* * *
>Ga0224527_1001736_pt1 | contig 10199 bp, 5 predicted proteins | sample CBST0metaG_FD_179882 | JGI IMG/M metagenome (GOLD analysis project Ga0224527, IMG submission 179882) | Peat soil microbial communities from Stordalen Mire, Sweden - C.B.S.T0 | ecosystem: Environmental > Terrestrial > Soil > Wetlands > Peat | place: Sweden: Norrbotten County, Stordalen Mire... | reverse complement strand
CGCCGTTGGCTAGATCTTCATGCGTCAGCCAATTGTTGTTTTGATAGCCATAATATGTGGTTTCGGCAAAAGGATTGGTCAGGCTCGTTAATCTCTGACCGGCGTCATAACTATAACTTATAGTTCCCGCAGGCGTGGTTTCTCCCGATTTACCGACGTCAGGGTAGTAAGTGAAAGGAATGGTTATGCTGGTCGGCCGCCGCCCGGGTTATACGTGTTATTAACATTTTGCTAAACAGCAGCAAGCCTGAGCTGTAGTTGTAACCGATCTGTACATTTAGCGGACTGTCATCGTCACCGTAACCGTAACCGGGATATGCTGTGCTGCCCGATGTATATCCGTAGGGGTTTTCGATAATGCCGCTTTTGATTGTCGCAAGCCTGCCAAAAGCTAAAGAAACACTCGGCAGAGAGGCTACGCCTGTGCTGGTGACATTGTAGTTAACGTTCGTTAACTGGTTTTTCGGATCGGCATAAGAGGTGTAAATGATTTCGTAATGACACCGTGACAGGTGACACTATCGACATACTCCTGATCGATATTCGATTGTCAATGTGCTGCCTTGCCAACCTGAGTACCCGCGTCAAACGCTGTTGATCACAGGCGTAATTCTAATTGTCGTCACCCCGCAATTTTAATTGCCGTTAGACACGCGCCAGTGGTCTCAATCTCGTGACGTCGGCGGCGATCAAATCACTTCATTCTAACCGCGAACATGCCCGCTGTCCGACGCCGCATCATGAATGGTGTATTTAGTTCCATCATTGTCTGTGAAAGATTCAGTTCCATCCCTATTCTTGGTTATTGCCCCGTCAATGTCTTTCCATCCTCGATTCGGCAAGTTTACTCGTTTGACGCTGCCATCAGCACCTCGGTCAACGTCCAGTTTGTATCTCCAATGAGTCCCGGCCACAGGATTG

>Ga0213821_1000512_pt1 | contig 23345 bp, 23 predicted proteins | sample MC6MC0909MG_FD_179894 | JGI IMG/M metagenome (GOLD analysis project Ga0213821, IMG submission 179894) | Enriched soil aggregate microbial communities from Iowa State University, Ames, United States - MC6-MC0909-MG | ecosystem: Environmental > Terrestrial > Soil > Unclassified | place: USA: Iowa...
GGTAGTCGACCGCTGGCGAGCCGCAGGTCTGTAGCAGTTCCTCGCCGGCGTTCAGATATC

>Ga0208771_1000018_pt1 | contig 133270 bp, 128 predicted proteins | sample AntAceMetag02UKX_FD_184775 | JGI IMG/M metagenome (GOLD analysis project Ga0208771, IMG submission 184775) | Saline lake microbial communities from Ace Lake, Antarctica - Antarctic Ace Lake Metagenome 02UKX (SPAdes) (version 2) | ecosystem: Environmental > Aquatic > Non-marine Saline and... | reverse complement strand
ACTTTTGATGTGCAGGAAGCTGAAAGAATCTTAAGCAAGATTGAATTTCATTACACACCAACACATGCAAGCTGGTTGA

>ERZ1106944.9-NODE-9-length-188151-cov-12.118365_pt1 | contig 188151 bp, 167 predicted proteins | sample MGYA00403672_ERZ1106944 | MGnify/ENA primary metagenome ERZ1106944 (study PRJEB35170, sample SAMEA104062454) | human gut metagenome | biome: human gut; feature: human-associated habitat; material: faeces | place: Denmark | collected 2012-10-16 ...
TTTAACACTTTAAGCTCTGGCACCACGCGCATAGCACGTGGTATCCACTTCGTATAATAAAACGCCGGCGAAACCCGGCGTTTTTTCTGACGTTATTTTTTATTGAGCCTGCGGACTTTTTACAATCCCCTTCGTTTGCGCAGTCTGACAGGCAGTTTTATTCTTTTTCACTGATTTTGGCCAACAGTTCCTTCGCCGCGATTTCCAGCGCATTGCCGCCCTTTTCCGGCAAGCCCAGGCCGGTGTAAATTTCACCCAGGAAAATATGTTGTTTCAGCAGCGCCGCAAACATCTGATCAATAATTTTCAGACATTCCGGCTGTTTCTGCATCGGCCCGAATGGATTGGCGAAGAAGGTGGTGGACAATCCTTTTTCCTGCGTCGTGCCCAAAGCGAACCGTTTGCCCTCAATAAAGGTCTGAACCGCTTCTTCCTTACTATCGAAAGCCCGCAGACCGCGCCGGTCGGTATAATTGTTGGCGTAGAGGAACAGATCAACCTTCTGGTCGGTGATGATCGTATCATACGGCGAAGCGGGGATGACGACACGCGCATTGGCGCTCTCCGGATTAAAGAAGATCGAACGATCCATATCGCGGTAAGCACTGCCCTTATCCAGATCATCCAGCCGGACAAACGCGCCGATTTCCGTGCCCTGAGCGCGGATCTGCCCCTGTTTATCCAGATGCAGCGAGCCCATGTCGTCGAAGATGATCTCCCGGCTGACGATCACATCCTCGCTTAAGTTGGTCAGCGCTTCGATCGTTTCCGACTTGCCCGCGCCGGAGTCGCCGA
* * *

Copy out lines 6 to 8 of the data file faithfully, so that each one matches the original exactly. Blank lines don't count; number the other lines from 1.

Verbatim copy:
ACTTTTGATGTGCAGGAAGCTGAAAGAATCTTAAGCAAGATTGAATTTCATTACACACCAACACATGCAAGCTGGTTGA

>ERZ1106944.9-NODE-9-length-188151-cov-12.118365_pt1 | contig 188151 bp, 167 predicted proteins | sample MGYA00403672_ERZ1106944 | MGnify/ENA primary metagenome ERZ1106944 (study PRJEB35170, sample SAMEA104062454) | human gut metagenome | biome: human gut; feature: human-associated habitat; material: faeces | place: Denmark | collected 2012-10-16 ...
TTTAACACTTTAAGCTCTGGCACCACGCGCATAGCACGTGGTATCCACTTCGTATAATAAAACGCCGGCGAAACCCGGCGTTTTTTCTGACGTTATTTTTTATTGAGCCTGCGGACTTTTTACAATCCCCTTCGTTTGCGCAGTCTGACAGGCAGTTTTATTCTTTTTCACTGATTTTGGCCAACAGTTCCTTCGCCGCGATTTCCAGCGCATTGCCGCCCTTTTCCGGCAAGCCCAGGCCGGTGTAAATTTCACCCAGGAAAATATGTTGTTTCAGCAGCGCCGCAAACATCTGATCAATAATTTTCAGACATTCCGGCTGTTTCTGCATCGGCCCGAATGGATTGGCGAAGAAGGTGGTGGACAATCCTTTTTCCTGCGTCGTGCCCAAAGCGAACCGTTTGCCCTCAATAAAGGTCTGAACCGCTTCTTCCTTACTATCGAAAGCCCGCAGACCGCGCCGGTCGGTATAATTGTTGGCGTAGAGGAACAGATCAACCTTCTGGTCGGTGATGATCGTATCATACGGCGAAGCGGGGATGACGACACGCGCATTGGCGCTCTCCGGATTAAAGAAGATCGAACGATCCATATCGCGGTAAGCACTGCCCTTATCCAGATCATCCAGCCGGACAAACGCGCCGATTTCCGTGCCCTGAGCGCGGATCTGCCCCTGTTTATCCAGATGCAGCGAGCCCATGTCGTCGAAGATGATCTCCCGGCTGACGATCACATCCTCGCTTAAGTTGGTCAGCGCTTCGATCGTTTCCGACTTGCCCGCGCCGGAGTCGCCGA